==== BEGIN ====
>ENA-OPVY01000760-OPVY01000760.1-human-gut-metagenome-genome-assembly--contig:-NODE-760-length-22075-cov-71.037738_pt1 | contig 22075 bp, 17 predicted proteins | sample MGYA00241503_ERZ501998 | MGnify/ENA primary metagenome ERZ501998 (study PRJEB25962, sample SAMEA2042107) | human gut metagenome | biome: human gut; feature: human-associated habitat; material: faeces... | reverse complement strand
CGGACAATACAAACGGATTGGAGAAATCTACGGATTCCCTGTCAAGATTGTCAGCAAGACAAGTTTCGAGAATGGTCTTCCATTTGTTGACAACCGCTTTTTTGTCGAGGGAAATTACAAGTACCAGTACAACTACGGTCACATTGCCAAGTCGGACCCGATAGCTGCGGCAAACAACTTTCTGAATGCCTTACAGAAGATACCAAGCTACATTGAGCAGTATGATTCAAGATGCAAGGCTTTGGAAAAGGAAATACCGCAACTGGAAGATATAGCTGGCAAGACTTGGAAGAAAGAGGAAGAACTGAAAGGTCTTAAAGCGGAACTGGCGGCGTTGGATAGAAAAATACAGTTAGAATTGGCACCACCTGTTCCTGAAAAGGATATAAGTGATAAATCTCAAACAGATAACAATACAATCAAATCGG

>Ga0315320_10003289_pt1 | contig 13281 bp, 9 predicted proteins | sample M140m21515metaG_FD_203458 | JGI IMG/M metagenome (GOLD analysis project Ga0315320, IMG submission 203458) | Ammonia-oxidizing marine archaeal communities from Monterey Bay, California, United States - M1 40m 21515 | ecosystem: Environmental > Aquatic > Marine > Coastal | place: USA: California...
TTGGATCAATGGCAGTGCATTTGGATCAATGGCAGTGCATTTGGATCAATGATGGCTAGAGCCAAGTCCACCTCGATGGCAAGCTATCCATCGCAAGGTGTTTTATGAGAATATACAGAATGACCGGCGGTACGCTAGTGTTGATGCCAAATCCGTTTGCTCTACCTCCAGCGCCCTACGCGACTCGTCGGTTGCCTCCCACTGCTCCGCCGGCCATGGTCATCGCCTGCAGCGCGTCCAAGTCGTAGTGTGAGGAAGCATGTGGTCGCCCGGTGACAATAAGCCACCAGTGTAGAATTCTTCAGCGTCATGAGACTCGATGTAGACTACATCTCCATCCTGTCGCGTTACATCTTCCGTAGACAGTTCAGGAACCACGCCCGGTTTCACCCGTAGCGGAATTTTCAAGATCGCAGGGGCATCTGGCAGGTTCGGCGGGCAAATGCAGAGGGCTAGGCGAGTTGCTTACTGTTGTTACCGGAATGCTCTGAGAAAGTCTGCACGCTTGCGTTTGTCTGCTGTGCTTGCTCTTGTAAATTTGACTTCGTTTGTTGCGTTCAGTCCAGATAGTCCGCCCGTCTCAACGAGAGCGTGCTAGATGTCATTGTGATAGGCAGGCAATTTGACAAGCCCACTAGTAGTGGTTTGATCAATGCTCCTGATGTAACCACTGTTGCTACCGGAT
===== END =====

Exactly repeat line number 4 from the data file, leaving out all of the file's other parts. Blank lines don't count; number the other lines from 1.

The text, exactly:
TTGGATCAATGGCAGTGCATTTGGATCAATGGCAGTGCATTTGGATCAATGATGGCTAGAGCCAAGTCCACCTCGATGGCAAGCTATCCATCGCAAGGTGTTTTATGAGAATATACAGAATGACCGGCGGTACGCTAGTGTTGATGCCAAATCCGTTTGCTCTACCTCCAGCGCCCTACGCGACTCGTCGGTTGCCTCCCACTGCTCCGCCGGCCATGGTCATCGCCTGCAGCGCGTCCAAGTCGTAGTGTGAGGAAGCATGTGGTCGCCCGGTGACAATAAGCCACCAGTGTAGAATTCTTCAGCGTCATGAGACTCGATGTAGACTACATCTCCATCCTGTCGCGTTACATCTTCCGTAGACAGTTCAGGAACCACGCCCGGTTTCACCCGTAGCGGAATTTTCAAGATCGCAGGGGCATCTGGCAGGTTCGGCGGGCAAATGCAGAGGGCTAGGCGAGTTGCTTACTGTTGTTACCGGAATGCTCTGAGAAAGTCTGCACGCTTGCGTTTGTCTGCTGTGCTTGCTCTTGTAAATTTGACTTCGTTTGTTGCGTTCAGTCCAGATAGTCCGCCCGTCTCAACGAGAGCGTGCTAGATGTCATTGTGATAGGCAGGCAATTTGACAAGCCCACTAGTAGTGGTTTGATCAATGCTCCTGATGTAACCACTGTTGCTACCGGAT